CBD business owner fed up with increased lack of parking
ROCKHAMPTON CBD business owner Cory Furber has seen his fair share of construction works in the main street – the latest being seven new gardens beds on Denham St in the place of 14 car parks.
He claims could the loss of these car parks could see the area lose more than 50 customers a day.
Mr Furber, who has owned Swarv Menswear for more than a decade, said there has been a long time issue with inadequate parking in the CBD and is now even more frustrated to see more go.
He said the large of vacant shops in the CBD can be attributed to the lack of parking and with not enough customer staff it can make it a daily challenge to achieve minimum budgets.
“In the 14 years of business in East Street, the council has made little to no progress on substantially improving the number of car spaces within the CBD,” Mr Furber said.
“Lost opportunities to add car spaces along the riverbank development, impractical car space designs and not completely using the space.”
Refuting the claims, Rockhampton Region Mayor Margaret Strelow said the new garden beds are to being installed to enable wi-fi and smart technology.
“Council understands things are tough for businesses right across the board, and even more so for traditional retail operating from the traditional ‘Main Street‘ setting,” she said.
“So we have been investing in trying to create a CBD that is the sort of place that a new generation of shoppers, who are used to airconditioned shopping centres, might find attractive.
“To that end we have doubled down on our efforts to plant shade trees, to build and support the use of dining platforms, and to install free Wi-Fi and other sophisticated technology into the CBD area.”
Cr Strelow noted further incentives council has in places for CBD business owners.
“We have also gone dollar for dollar with many businesses to repaint and repair facades to ensure that buildings fronting the public domain create a positive impression for our city,” she said.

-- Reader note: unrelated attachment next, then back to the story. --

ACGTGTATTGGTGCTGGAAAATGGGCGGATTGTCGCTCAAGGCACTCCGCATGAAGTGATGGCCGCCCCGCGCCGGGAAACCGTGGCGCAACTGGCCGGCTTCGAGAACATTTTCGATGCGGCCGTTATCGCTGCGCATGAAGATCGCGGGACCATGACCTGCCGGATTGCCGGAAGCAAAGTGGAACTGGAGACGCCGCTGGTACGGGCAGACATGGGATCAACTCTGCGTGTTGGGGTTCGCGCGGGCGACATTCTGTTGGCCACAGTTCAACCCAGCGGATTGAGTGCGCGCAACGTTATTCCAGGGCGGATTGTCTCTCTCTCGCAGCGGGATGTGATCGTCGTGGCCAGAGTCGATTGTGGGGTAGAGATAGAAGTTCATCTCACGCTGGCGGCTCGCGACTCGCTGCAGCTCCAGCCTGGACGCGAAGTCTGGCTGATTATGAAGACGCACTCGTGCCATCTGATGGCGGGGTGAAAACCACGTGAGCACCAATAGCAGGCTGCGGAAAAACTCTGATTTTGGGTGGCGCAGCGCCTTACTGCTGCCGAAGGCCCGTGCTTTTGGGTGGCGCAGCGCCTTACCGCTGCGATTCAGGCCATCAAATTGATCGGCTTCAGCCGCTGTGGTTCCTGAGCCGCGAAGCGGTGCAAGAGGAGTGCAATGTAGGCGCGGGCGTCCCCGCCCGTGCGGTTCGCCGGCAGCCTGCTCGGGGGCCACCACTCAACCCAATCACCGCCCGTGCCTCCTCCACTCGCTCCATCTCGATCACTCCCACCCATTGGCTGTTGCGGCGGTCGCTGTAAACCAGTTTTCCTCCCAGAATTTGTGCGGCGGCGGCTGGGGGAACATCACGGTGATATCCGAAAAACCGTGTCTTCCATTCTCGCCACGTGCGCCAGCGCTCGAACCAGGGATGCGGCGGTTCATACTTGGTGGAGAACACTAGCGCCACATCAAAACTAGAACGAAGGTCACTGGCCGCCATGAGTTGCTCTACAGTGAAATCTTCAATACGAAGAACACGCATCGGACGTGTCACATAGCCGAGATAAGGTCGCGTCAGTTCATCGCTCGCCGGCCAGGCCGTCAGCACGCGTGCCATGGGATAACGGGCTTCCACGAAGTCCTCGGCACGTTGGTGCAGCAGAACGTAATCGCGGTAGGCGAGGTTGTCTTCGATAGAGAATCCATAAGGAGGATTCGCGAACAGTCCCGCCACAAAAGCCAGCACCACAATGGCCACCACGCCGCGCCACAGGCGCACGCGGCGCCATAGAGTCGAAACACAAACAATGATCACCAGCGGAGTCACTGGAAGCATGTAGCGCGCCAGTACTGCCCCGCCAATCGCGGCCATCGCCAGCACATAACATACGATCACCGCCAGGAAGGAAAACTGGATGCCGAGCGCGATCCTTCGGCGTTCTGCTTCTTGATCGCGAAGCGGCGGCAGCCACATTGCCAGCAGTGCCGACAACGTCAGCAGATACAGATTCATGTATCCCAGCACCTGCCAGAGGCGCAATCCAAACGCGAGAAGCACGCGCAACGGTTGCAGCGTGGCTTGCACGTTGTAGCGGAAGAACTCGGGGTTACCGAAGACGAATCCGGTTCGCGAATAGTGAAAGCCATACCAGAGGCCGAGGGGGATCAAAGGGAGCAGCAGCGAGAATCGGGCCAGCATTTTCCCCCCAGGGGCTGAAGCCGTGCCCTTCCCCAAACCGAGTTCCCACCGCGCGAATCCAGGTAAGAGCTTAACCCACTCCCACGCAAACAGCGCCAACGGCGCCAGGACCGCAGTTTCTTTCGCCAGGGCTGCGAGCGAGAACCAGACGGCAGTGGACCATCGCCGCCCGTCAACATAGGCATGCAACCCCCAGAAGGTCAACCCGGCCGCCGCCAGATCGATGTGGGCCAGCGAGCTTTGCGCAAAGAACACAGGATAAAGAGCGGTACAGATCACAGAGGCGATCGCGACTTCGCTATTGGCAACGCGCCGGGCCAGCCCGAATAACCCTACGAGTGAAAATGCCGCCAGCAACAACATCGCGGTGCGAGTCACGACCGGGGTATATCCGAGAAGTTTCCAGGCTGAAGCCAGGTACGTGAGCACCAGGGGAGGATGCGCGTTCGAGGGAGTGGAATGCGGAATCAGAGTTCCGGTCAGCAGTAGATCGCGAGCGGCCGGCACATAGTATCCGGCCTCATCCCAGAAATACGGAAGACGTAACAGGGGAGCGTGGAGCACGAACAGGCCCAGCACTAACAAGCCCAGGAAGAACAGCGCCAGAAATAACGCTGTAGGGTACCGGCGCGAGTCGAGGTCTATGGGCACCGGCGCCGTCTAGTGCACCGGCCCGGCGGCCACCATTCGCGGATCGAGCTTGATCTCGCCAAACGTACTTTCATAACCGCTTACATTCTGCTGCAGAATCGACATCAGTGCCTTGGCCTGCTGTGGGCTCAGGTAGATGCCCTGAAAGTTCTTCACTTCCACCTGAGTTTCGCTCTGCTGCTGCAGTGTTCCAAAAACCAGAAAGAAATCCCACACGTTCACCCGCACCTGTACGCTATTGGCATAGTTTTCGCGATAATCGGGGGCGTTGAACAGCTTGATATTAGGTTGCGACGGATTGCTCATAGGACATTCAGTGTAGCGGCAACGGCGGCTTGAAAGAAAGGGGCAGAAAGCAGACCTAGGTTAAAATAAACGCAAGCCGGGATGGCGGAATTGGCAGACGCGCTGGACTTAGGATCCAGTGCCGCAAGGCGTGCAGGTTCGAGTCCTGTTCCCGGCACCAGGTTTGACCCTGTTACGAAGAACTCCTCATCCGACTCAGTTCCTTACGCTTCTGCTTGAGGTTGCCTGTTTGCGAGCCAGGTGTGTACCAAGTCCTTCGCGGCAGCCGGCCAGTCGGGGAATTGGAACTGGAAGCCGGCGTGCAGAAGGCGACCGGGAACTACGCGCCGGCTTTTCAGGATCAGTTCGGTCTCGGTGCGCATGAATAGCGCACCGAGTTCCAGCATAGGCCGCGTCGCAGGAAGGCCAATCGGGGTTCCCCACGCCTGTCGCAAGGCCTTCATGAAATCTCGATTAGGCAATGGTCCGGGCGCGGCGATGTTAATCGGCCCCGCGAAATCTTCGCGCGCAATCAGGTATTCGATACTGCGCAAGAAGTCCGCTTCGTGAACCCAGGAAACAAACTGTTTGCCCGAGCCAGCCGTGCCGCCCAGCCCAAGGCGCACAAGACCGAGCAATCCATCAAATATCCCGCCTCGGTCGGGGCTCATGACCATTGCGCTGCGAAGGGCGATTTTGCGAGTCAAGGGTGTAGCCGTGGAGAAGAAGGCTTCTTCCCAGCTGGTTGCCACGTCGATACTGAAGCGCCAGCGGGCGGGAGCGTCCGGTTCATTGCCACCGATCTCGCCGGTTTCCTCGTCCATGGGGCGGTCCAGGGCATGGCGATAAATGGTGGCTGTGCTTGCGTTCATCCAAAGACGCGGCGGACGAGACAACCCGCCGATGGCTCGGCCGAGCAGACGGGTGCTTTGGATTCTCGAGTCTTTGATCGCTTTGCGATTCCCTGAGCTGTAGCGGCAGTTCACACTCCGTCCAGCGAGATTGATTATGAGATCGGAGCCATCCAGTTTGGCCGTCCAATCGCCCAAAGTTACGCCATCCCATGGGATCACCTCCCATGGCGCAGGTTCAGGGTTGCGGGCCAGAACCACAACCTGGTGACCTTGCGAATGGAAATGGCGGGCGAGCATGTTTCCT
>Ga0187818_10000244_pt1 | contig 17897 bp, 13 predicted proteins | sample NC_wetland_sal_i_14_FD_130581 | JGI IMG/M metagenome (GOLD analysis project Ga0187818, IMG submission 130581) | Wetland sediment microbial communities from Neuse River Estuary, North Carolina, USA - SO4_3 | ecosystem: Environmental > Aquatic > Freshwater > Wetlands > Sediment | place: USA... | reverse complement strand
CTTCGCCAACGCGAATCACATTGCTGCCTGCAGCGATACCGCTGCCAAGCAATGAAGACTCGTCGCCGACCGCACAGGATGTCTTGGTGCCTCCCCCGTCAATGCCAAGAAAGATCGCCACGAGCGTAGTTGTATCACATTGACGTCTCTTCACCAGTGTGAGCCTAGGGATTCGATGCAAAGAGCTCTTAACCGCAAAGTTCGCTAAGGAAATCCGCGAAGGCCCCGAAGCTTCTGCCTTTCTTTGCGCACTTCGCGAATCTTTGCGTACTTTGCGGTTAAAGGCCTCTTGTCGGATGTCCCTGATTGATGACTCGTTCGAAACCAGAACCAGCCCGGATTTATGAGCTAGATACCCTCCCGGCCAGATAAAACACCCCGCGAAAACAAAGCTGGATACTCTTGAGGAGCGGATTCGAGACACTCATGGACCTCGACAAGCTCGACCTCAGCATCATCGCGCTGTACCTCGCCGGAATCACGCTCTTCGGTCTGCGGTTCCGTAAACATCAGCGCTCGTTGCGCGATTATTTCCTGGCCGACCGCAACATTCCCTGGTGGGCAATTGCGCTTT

Mr Furber explained the CBD has two hour parking restrictions and taking one car space out of action for one day that is a minimum of four customers per day.
By removing 14 car spaces, this equates to a minimum of 56 potential customers to visit the Rockhampton business precinct.
“This councils’ decisions are crippling all Rockhampton CBD businesses from potential customers,” Mr Furber said.
In late 2018, council opened a new 124-space car park at the old Wintergarden Theatre site on Alma St, in a bid to combat some of the parking issues in the CBD.
Cr Strelow said the occupancy rate in our carparks in the CBD is around 50 per cent or lower over the weekend, and 50 to 60 per cent during the week.
“This isn’t over 24 hours, our sensors monitor parking times based off the parking sign limits which largely match business hours – some open earlier and others close later,” she said.
“We are also able to heat map to understand the places where people linger and focus their attention in the CBD.
“It will come as no surprise that Chemist Warehouse and the discount stores and the cafes seem to be the main attractors at different times of the day.
“The challenge for local businesses then is to take advantage of the opportunities that are presented by passing traffic.
“Thanks to modern technology we have a number of tools at our disposal now to understand the strengths and weaknesses of our CBD.
“And now is a great time to sell the story of the benefit of shopping in the fresh air as opposed to airconditioning.”
Mr Furber has also taken issue with the dining booths at a number of select cafes in the CBD, taking out six parks.
“The RRC initiative for dining booths is not suitable or practical for the Rockhampton CBD; especially those whom have adequate space within their leased property or cater only for takeaway,” he said.
He believes if parking were not an issue, the CBD would be able to “become the destination that locals would want to visit, not ignore or avoid because of the added stress that is required to find a vacant car space”.